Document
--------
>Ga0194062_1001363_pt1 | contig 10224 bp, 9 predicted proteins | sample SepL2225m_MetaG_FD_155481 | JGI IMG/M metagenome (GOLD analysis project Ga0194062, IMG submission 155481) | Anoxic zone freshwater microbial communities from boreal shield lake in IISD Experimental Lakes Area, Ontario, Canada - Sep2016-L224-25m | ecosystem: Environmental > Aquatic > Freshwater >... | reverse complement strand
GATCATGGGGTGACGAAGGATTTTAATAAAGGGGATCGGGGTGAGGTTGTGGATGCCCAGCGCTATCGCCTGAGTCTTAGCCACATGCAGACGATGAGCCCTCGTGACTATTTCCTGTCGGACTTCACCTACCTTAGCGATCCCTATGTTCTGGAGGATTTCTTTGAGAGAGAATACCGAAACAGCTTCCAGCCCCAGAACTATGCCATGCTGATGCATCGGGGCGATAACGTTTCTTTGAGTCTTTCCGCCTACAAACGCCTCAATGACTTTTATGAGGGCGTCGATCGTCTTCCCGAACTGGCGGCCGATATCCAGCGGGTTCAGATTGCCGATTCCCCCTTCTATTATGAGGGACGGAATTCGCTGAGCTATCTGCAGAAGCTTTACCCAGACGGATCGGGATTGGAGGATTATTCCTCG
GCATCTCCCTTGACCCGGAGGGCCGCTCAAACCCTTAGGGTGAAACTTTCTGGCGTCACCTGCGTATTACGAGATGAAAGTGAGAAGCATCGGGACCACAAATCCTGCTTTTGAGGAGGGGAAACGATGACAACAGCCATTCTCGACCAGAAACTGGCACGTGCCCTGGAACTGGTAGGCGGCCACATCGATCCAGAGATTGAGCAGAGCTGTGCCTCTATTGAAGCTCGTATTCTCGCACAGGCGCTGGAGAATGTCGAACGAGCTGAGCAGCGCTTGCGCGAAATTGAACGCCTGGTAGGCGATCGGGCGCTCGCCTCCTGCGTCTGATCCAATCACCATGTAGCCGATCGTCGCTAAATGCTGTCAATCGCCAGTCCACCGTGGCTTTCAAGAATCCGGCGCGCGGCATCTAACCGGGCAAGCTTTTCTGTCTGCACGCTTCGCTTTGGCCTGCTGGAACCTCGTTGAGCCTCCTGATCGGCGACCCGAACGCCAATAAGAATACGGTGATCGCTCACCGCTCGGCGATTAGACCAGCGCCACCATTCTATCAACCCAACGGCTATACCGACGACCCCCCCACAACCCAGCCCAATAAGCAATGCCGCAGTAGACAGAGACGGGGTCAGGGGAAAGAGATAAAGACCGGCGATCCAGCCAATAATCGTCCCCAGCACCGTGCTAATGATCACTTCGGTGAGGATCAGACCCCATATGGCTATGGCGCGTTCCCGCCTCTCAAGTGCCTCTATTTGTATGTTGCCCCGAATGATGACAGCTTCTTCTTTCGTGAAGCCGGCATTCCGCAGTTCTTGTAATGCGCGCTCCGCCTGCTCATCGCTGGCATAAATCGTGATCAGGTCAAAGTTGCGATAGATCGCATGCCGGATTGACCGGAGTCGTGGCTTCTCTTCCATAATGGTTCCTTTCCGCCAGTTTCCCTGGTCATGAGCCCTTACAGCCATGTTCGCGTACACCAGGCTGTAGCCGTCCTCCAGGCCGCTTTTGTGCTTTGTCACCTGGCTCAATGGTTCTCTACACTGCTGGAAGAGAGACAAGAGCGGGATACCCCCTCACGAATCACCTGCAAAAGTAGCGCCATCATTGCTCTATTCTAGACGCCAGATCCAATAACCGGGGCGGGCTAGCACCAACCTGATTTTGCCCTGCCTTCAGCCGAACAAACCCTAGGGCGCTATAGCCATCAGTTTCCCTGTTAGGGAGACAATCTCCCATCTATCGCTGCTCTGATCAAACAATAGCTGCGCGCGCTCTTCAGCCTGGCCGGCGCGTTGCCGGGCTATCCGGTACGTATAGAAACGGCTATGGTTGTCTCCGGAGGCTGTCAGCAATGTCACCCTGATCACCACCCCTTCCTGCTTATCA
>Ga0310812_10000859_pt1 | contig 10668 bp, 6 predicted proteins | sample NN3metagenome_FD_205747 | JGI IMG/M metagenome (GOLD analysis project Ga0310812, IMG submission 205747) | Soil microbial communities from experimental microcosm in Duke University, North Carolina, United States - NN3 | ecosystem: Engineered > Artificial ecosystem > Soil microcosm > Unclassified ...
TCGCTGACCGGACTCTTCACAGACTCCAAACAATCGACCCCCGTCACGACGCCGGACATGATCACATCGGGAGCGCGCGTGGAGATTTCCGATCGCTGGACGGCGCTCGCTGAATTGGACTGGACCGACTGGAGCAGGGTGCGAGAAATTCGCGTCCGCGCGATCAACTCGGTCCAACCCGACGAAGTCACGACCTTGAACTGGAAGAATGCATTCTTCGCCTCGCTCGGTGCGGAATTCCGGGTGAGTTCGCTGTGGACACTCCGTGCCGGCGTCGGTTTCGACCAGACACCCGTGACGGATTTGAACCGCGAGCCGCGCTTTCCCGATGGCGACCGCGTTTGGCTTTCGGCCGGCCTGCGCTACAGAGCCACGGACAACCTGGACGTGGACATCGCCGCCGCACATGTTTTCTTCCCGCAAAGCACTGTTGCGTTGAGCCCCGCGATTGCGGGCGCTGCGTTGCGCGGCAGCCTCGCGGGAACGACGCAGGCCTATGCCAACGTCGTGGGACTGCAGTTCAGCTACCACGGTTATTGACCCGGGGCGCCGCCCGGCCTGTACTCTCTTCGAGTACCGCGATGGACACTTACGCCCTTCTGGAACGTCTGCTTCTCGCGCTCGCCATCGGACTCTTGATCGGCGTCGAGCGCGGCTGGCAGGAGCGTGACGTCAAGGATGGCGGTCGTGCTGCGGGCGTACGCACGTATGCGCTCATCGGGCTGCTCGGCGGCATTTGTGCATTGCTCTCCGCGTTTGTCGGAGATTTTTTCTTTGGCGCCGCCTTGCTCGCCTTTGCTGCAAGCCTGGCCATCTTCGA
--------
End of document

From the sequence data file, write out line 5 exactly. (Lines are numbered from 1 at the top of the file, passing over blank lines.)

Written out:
TCGCTGACCGGACTCTTCACAGACTCCAAACAATCGACCCCCGTCACGACGCCGGACATGATCACATCGGGAGCGCGCGTGGAGATTTCCGATCGCTGGACGGCGCTCGCTGAATTGGACTGGACCGACTGGAGCAGGGTGCGAGAAATTCGCGTCCGCGCGATCAACTCGGTCCAACCCGACGAAGTCACGACCTTGAACTGGAAGAATGCATTCTTCGCCTCGCTCGGTGCGGAATTCCGGGTGAGTTCGCTGTGGACACTCCGTGCCGGCGTCGGTTTCGACCAGACACCCGTGACGGATTTGAACCGCGAGCCGCGCTTTCCCGATGGCGACCGCGTTTGGCTTTCGGCCGGCCTGCGCTACAGAGCCACGGACAACCTGGACGTGGACATCGCCGCCGCACATGTTTTCTTCCCGCAAAGCACTGTTGCGTTGAGCCCCGCGATTGCGGGCGCTGCGTTGCGCGGCAGCCTCGCGGGAACGACGCAGGCCTATGCCAACGTCGTGGGACTGCAGTTCAGCTACCACGGTTATTGACCCGGGGCGCCGCCCGGCCTGTACTCTCTTCGAGTACCGCGATGGACACTTACGCCCTTCTGGAACGTCTGCTTCTCGCGCTCGCCATCGGACTCTTGATCGGCGTCGAGCGCGGCTGGCAGGAGCGTGACGTCAAGGATGGCGGTCGTGCTGCGGGCGTACGCACGTATGCGCTCATCGGGCTGCTCGGCGGCATTTGTGCATTGCTCTCCGCGTTTGTCGGAGATTTTTTCTTTGGCGCCGCCTTGCTCGCCTTTGCTGCAAGCCTGGCCATCTTCGA